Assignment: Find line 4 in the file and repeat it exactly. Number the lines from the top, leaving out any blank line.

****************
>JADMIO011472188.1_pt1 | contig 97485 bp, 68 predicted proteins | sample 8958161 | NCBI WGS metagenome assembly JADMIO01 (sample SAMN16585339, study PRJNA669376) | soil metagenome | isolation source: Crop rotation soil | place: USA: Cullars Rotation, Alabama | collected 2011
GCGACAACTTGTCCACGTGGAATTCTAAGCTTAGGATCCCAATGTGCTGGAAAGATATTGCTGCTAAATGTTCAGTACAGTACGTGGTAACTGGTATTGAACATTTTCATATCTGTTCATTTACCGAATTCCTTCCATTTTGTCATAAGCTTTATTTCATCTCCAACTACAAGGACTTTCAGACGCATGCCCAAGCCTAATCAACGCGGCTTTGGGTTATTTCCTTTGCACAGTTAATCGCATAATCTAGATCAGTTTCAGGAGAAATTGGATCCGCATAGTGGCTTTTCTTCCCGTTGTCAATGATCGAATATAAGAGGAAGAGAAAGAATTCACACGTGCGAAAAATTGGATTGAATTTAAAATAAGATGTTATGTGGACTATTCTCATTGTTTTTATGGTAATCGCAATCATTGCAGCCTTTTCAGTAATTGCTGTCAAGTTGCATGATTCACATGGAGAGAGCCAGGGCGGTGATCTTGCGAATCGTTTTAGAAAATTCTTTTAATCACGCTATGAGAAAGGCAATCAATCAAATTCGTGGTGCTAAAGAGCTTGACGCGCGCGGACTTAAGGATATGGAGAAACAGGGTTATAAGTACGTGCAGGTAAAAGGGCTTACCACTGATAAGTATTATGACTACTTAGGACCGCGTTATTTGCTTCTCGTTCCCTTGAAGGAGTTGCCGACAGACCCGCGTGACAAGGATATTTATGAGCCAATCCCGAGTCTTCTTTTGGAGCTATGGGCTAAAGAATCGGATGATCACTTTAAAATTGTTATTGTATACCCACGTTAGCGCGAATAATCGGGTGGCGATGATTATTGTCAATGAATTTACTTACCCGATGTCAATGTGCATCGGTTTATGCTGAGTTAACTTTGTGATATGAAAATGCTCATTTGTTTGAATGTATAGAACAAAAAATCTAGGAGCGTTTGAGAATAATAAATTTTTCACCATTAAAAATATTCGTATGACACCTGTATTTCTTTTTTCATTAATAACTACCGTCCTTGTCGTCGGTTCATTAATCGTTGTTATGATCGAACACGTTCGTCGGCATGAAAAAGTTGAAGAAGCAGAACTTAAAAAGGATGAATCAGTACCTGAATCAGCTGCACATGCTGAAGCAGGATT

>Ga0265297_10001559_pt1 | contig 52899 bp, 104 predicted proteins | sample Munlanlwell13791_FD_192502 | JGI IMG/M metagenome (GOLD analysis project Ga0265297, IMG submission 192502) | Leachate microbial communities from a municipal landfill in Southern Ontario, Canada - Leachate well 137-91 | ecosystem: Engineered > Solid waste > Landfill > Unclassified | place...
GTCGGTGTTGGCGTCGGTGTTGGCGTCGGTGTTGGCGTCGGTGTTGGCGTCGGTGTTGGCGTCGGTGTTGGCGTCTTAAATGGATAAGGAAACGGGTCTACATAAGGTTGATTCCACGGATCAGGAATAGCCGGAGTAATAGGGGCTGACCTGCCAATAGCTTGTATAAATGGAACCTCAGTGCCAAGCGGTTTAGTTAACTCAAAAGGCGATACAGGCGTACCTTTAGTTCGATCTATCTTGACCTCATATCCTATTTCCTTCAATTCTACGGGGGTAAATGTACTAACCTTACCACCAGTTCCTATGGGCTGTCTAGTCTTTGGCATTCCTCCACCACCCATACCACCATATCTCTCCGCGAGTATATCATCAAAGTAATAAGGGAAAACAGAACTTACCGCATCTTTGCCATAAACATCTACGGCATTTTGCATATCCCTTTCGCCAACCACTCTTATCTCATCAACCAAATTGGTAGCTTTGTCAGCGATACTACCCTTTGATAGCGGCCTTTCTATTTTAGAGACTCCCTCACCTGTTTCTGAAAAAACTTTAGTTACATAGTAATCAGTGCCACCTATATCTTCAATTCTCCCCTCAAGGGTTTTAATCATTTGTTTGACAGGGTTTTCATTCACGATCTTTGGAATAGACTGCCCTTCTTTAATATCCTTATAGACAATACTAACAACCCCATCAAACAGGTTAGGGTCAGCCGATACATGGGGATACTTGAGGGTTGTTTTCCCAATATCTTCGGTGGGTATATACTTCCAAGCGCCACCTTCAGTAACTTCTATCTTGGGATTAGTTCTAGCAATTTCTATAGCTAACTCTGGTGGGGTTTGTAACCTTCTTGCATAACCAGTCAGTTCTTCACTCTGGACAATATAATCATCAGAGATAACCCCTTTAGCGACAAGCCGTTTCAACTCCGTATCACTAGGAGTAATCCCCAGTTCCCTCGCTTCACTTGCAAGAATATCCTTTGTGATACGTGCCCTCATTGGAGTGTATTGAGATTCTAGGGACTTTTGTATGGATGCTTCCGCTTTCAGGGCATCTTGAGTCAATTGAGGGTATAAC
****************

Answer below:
GTCGGTGTTGGCGTCGGTGTTGGCGTCGGTGTTGGCGTCGGTGTTGGCGTCGGTGTTGGCGTCGGTGTTGGCGTCTTAAATGGATAAGGAAACGGGTCTACATAAGGTTGATTCCACGGATCAGGAATAGCCGGAGTAATAGGGGCTGACCTGCCAATAGCTTGTATAAATGGAACCTCAGTGCCAAGCGGTTTAGTTAACTCAAAAGGCGATACAGGCGTACCTTTAGTTCGATCTATCTTGACCTCATATCCTATTTCCTTCAATTCTACGGGGGTAAATGTACTAACCTTACCACCAGTTCCTATGGGCTGTCTAGTCTTTGGCATTCCTCCACCACCCATACCACCATATCTCTCCGCGAGTATATCATCAAAGTAATAAGGGAAAACAGAACTTACCGCATCTTTGCCATAAACATCTACGGCATTTTGCATATCCCTTTCGCCAACCACTCTTATCTCATCAACCAAATTGGTAGCTTTGTCAGCGATACTACCCTTTGATAGCGGCCTTTCTATTTTAGAGACTCCCTCACCTGTTTCTGAAAAAACTTTAGTTACATAGTAATCAGTGCCACCTATATCTTCAATTCTCCCCTCAAGGGTTTTAATCATTTGTTTGACAGGGTTTTCATTCACGATCTTTGGAATAGACTGCCCTTCTTTAATATCCTTATAGACAATACTAACAACCCCATCAAACAGGTTAGGGTCAGCCGATACATGGGGATACTTGAGGGTTGTTTTCCCAATATCTTCGGTGGGTATATACTTCCAAGCGCCACCTTCAGTAACTTCTATCTTGGGATTAGTTCTAGCAATTTCTATAGCTAACTCTGGTGGGGTTTGTAACCTTCTTGCATAACCAGTCAGTTCTTCACTCTGGACAATATAATCATCAGAGATAACCCCTTTAGCGACAAGCCGTTTCAACTCCGTATCACTAGGAGTAATCCCCAGTTCCCTCGCTTCACTTGCAAGAATATCCTTTGTGATACGTGCCCTCATTGGAGTGTATTGAGATTCTAGGGACTTTTGTATGGATGCTTCCGCTTTCAGGGCATCTTGAGTCAATTGAGGGTATAAC